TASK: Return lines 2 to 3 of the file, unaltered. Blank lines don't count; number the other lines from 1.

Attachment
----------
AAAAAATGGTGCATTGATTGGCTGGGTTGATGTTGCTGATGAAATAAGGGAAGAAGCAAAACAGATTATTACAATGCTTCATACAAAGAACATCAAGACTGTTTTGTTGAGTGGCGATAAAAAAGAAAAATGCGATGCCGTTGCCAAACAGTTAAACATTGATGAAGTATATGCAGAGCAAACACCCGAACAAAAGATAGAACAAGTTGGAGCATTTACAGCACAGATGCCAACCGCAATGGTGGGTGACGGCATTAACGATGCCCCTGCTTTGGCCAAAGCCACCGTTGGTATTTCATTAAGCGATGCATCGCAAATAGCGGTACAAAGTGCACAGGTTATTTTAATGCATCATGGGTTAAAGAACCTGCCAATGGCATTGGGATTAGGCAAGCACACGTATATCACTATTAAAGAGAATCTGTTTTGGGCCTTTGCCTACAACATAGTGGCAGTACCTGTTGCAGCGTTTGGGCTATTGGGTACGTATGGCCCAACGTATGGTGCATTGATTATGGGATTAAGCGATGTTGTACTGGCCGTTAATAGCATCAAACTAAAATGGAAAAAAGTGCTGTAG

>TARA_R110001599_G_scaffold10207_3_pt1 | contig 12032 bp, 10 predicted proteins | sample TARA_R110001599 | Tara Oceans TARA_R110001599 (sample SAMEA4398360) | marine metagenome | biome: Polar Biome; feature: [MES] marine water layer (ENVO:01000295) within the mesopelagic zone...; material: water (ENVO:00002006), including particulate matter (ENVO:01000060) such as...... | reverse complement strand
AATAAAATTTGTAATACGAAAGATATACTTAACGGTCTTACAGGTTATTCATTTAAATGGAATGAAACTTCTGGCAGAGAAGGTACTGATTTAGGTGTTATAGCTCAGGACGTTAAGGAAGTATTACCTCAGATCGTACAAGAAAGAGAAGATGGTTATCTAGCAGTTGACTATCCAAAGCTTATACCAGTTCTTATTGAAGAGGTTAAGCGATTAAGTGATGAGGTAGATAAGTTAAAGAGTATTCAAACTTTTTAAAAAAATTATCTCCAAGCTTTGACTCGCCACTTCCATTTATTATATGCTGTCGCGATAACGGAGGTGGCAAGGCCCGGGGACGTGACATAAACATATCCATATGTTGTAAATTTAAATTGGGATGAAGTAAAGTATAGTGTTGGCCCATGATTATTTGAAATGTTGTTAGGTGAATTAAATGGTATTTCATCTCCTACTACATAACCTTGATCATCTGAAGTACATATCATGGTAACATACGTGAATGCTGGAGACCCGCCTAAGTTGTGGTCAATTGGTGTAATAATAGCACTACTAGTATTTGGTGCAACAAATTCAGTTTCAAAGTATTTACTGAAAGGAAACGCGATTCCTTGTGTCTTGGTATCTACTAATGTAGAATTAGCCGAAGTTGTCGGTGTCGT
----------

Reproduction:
>TARA_R110001599_G_scaffold10207_3_pt1 | contig 12032 bp, 10 predicted proteins | sample TARA_R110001599 | Tara Oceans TARA_R110001599 (sample SAMEA4398360) | marine metagenome | biome: Polar Biome; feature: [MES] marine water layer (ENVO:01000295) within the mesopelagic zone...; material: water (ENVO:00002006), including particulate matter (ENVO:01000060) such as...... | reverse complement strand
AATAAAATTTGTAATACGAAAGATATACTTAACGGTCTTACAGGTTATTCATTTAAATGGAATGAAACTTCTGGCAGAGAAGGTACTGATTTAGGTGTTATAGCTCAGGACGTTAAGGAAGTATTACCTCAGATCGTACAAGAAAGAGAAGATGGTTATCTAGCAGTTGACTATCCAAAGCTTATACCAGTTCTTATTGAAGAGGTTAAGCGATTAAGTGATGAGGTAGATAAGTTAAAGAGTATTCAAACTTTTTAAAAAAATTATCTCCAAGCTTTGACTCGCCACTTCCATTTATTATATGCTGTCGCGATAACGGAGGTGGCAAGGCCCGGGGACGTGACATAAACATATCCATATGTTGTAAATTTAAATTGGGATGAAGTAAAGTATAGTGTTGGCCCATGATTATTTGAAATGTTGTTAGGTGAATTAAATGGTATTTCATCTCCTACTACATAACCTTGATCATCTGAAGTACATATCATGGTAACATACGTGAATGCTGGAGACCCGCCTAAGTTGTGGTCAATTGGTGTAATAATAGCACTACTAGTATTTGGTGCAACAAATTCAGTTTCAAAGTATTTACTGAAAGGAAACGCGATTCCTTGTGTCTTGGTATCTACTAATGTAGAATTAGCCGAAGTTGTCGGTGTCGT